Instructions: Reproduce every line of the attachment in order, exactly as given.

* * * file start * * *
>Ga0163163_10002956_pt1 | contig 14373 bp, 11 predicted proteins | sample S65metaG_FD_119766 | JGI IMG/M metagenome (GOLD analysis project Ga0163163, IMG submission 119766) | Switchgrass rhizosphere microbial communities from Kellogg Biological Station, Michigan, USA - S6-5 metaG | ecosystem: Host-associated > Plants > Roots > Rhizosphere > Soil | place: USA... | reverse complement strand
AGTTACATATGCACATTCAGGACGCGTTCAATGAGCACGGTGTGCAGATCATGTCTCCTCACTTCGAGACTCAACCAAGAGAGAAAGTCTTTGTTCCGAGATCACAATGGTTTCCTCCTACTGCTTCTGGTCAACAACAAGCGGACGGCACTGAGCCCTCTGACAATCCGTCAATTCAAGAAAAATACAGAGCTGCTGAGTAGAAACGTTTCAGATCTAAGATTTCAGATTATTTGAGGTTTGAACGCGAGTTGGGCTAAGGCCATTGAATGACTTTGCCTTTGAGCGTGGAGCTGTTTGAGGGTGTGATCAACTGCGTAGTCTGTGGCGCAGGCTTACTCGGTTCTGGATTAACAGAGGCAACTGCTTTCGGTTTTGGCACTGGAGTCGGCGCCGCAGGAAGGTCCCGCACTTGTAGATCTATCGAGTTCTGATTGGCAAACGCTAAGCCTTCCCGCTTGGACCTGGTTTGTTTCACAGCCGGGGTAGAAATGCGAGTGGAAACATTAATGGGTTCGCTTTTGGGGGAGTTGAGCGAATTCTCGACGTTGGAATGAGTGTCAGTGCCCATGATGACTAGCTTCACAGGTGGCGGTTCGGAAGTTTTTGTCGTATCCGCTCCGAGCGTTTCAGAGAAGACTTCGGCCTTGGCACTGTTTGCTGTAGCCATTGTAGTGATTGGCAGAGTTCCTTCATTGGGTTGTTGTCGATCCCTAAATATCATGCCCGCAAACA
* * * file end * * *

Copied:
>Ga0163163_10002956_pt1 | contig 14373 bp, 11 predicted proteins | sample S65metaG_FD_119766 | JGI IMG/M metagenome (GOLD analysis project Ga0163163, IMG submission 119766) | Switchgrass rhizosphere microbial communities from Kellogg Biological Station, Michigan, USA - S6-5 metaG | ecosystem: Host-associated > Plants > Roots > Rhizosphere > Soil | place: USA... | reverse complement strand
AGTTACATATGCACATTCAGGACGCGTTCAATGAGCACGGTGTGCAGATCATGTCTCCTCACTTCGAGACTCAACCAAGAGAGAAAGTCTTTGTTCCGAGATCACAATGGTTTCCTCCTACTGCTTCTGGTCAACAACAAGCGGACGGCACTGAGCCCTCTGACAATCCGTCAATTCAAGAAAAATACAGAGCTGCTGAGTAGAAACGTTTCAGATCTAAGATTTCAGATTATTTGAGGTTTGAACGCGAGTTGGGCTAAGGCCATTGAATGACTTTGCCTTTGAGCGTGGAGCTGTTTGAGGGTGTGATCAACTGCGTAGTCTGTGGCGCAGGCTTACTCGGTTCTGGATTAACAGAGGCAACTGCTTTCGGTTTTGGCACTGGAGTCGGCGCCGCAGGAAGGTCCCGCACTTGTAGATCTATCGAGTTCTGATTGGCAAACGCTAAGCCTTCCCGCTTGGACCTGGTTTGTTTCACAGCCGGGGTAGAAATGCGAGTGGAAACATTAATGGGTTCGCTTTTGGGGGAGTTGAGCGAATTCTCGACGTTGGAATGAGTGTCAGTGCCCATGATGACTAGCTTCACAGGTGGCGGTTCGGAAGTTTTTGTCGTATCCGCTCCGAGCGTTTCAGAGAAGACTTCGGCCTTGGCACTGTTTGCTGTAGCCATTGTAGTGATTGGCAGAGTTCCTTCATTGGGTTGTTGTCGATCCCTAAATATCATGCCCGCAAACA